Employee complaints: How to avoid ending up in hot oil

Posted Tuesday 21st November 2023

Last week, it was announced that McDonalds, one of the largest UK employers has sacked 18 of its 170,000 UK employees following an influx of employment complaints brought by other staff members.

Alistair Macrow, McDonalds chief executive for the UK and Ireland, informed the Business and Trade Select Committee that 407 employee complaints had been brought since July 2023, including claims of sexual harassment, bullying and race discrimination. 157 of these complaints have been investigated and in 75 cases, disciplinary action has been taken, including the 18 dismissals. The other complaints are pending investigation.

McDonalds had received criticism for its “toxic” workplace culture prior to July 2023, as reports had suggested that employee complaints were not being heard and adequately investigated. This led to the organisation setting up a complaint handling unit solely focusing on investigating employee complaints.

How should the employer respond?

A complaint or formal grievance raised by an employee must be responded to by the employer. The grievance and any disciplinary action which follows must be handled confidentially, balancing the rights of the employee who brought the grievance and the rights of the employee/staff member who the grievance may concern.

Handling complaints brought by employees should be dealt with seriously and in line with the company’s grievance and disciplinary procedures or the Acas Code of Practice on disciplinary and grievance procedures.

Where an employee raises a formal grievance, this must be dealt with fairly and consistently. Following a grievance meeting and investigation, the employer must reach a decision on whether the grievance is upheld and if so, what action should be taken. If the employer does not follow a fair procedure in relation to the grievance, the employee may resign and claim constructive dismissal or constructive unfair dismissal (where they have at least 2 years’ service) if they can show that the employer breached the implied duty of trust and confidence or fundamentally breached the contract of employment in some other way. The employee may be entitled to damages for the breach of contract (capped at £25,000 in the Employment Tribunal) and/or compensation for constructive unfair dismissal if they can show the employer acted unfairly, as set out below.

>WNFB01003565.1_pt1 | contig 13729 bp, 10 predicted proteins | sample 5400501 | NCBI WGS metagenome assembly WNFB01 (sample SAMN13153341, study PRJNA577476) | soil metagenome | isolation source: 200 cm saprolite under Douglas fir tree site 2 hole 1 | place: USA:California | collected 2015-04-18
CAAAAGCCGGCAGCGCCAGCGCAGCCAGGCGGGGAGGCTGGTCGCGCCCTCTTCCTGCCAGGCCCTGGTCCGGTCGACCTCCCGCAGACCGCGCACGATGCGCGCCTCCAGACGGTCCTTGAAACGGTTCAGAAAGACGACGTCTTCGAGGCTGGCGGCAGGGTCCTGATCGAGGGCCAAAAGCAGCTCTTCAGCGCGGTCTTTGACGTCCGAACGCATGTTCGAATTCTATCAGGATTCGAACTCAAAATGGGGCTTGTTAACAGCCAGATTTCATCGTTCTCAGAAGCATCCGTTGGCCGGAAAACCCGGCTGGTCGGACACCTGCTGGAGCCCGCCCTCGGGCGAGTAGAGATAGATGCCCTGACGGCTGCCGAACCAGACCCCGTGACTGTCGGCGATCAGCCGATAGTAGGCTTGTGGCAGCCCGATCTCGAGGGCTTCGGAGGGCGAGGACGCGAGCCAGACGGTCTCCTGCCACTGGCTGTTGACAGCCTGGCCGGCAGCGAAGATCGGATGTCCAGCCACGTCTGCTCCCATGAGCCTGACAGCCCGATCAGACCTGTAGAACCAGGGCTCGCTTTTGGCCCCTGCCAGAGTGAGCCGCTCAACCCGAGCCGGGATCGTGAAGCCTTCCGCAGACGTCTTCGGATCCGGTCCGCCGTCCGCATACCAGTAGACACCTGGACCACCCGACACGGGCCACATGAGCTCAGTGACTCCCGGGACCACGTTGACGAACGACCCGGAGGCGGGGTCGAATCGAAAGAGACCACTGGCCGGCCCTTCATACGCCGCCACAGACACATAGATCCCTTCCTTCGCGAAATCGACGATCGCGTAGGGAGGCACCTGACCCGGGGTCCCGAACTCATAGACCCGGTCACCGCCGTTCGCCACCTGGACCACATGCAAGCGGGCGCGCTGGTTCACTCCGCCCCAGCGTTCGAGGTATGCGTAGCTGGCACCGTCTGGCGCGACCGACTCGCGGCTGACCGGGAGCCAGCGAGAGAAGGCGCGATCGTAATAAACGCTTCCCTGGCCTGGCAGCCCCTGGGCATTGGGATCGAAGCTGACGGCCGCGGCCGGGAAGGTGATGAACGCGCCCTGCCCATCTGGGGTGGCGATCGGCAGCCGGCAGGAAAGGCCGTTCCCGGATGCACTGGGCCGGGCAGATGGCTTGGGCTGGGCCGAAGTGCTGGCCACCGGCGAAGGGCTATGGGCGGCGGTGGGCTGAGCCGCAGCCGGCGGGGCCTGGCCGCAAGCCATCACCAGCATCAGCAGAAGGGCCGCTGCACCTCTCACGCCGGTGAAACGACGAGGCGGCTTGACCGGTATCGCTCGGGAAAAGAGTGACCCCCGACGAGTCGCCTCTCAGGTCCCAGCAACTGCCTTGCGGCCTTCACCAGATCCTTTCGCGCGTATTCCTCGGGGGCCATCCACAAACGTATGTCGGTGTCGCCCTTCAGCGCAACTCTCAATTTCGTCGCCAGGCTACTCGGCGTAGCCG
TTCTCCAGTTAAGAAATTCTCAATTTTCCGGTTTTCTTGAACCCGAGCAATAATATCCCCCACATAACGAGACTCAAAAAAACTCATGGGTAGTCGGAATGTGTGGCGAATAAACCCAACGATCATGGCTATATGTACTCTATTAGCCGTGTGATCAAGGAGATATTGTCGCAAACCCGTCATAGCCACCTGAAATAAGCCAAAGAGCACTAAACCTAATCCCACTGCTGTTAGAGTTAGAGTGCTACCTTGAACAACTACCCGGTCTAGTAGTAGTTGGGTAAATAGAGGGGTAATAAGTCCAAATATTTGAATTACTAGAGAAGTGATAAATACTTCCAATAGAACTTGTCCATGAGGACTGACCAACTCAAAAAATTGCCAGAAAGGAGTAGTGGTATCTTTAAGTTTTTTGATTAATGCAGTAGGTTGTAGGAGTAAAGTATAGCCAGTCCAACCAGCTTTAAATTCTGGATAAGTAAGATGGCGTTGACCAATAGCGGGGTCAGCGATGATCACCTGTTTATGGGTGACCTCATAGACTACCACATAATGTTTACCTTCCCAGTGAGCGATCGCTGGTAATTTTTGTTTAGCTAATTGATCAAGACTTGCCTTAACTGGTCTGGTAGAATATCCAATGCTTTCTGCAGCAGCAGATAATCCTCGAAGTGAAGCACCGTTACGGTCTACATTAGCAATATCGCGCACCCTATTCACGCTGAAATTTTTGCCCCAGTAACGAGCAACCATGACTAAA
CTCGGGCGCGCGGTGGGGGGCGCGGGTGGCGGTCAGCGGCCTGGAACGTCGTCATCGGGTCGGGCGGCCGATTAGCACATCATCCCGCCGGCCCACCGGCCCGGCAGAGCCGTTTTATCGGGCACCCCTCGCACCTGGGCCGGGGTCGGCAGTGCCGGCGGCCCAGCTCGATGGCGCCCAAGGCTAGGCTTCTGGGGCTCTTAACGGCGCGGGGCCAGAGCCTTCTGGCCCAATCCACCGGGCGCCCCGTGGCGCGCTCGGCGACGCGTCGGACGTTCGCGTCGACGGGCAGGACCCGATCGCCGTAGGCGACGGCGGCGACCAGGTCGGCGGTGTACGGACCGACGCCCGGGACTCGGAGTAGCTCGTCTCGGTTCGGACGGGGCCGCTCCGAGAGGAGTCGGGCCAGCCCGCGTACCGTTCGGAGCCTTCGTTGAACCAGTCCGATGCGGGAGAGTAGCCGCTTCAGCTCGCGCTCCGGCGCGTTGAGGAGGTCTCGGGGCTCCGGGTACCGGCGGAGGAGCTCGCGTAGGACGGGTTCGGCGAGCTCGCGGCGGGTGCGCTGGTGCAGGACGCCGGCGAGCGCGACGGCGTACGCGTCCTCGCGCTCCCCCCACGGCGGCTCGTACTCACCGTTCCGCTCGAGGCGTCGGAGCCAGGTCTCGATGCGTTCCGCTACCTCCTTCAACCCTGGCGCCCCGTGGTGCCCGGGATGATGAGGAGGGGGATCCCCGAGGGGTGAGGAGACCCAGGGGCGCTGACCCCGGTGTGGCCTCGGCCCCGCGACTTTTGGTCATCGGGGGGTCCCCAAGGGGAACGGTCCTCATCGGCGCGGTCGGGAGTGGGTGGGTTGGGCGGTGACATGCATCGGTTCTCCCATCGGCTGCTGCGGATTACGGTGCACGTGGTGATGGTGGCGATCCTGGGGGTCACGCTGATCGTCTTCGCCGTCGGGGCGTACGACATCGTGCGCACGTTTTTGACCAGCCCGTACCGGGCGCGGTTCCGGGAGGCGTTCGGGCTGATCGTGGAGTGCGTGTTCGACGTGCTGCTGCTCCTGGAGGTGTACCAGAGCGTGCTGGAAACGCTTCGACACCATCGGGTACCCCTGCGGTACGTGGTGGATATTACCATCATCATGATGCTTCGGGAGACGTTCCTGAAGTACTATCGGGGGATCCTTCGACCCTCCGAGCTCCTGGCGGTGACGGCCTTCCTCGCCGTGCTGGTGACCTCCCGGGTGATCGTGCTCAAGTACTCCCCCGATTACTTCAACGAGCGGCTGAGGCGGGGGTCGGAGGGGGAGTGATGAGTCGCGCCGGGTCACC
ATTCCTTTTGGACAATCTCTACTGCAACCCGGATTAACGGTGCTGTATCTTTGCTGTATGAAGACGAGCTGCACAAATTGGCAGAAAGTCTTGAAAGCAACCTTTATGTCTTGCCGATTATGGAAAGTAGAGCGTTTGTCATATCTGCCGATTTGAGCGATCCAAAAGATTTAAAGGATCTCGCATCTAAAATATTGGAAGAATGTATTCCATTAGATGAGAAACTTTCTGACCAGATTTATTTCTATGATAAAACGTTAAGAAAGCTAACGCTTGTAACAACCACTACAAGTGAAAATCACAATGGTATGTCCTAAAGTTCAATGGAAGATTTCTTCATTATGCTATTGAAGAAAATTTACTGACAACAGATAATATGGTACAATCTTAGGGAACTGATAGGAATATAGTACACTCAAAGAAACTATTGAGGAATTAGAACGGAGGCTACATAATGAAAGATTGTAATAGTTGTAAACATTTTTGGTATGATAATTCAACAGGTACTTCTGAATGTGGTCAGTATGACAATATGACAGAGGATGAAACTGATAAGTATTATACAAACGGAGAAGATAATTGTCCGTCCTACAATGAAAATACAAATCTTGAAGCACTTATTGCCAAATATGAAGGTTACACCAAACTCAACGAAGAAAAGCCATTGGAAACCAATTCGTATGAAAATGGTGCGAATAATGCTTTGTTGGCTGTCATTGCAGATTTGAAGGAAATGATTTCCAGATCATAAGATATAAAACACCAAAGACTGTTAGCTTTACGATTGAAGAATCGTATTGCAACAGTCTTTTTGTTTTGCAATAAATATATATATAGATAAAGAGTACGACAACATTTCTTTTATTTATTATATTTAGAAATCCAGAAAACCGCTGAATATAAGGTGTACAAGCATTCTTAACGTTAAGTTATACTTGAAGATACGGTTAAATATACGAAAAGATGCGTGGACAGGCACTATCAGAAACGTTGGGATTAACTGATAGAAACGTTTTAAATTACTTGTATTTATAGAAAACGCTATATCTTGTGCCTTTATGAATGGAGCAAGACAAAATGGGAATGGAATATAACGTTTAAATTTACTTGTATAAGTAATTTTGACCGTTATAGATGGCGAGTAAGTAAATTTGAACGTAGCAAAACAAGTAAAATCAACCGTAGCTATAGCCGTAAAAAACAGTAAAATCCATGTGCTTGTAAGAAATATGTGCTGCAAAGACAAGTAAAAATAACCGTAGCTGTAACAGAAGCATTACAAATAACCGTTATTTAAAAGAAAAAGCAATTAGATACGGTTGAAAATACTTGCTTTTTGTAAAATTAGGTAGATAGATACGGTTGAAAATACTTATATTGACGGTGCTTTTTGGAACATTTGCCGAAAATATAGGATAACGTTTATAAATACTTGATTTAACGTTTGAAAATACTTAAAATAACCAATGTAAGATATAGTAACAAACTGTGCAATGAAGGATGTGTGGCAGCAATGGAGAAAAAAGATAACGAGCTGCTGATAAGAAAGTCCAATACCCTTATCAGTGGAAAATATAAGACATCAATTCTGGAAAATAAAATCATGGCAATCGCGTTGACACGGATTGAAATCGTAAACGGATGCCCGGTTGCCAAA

In some cases, a grievance can result in disciplinary action being taken and, where a crime may have been committed, the police should be informed. It is vital that a fair procedure is also followed in disciplinary proceedings. If an employee is dismissed for misconduct but an Employment Tribunal find that a fair procedure was not followed by the employer, then the employee may be successful in claiming unfair dismissal (where they have at least 2 years’ service). The compensation an employee may be entitled to is currently capped at £19,290 (basic award) + £105,707 (compensatory award).

Sticking to robust and up to date grievance and disciplinary procedures should ensure that complaints are dealt with fairly and proportionately. However, employers should seek the opinion of employment law specialists should a particular circumstance require further advice, in attempts to avoid the employer finding themselves in hot oil.

This article is for reference purposes only. It does not constitute legal advice and should not be relied upon as such. Specific legal advice about your specific circumstances should always be sought separately before taking or deciding not to take any action.

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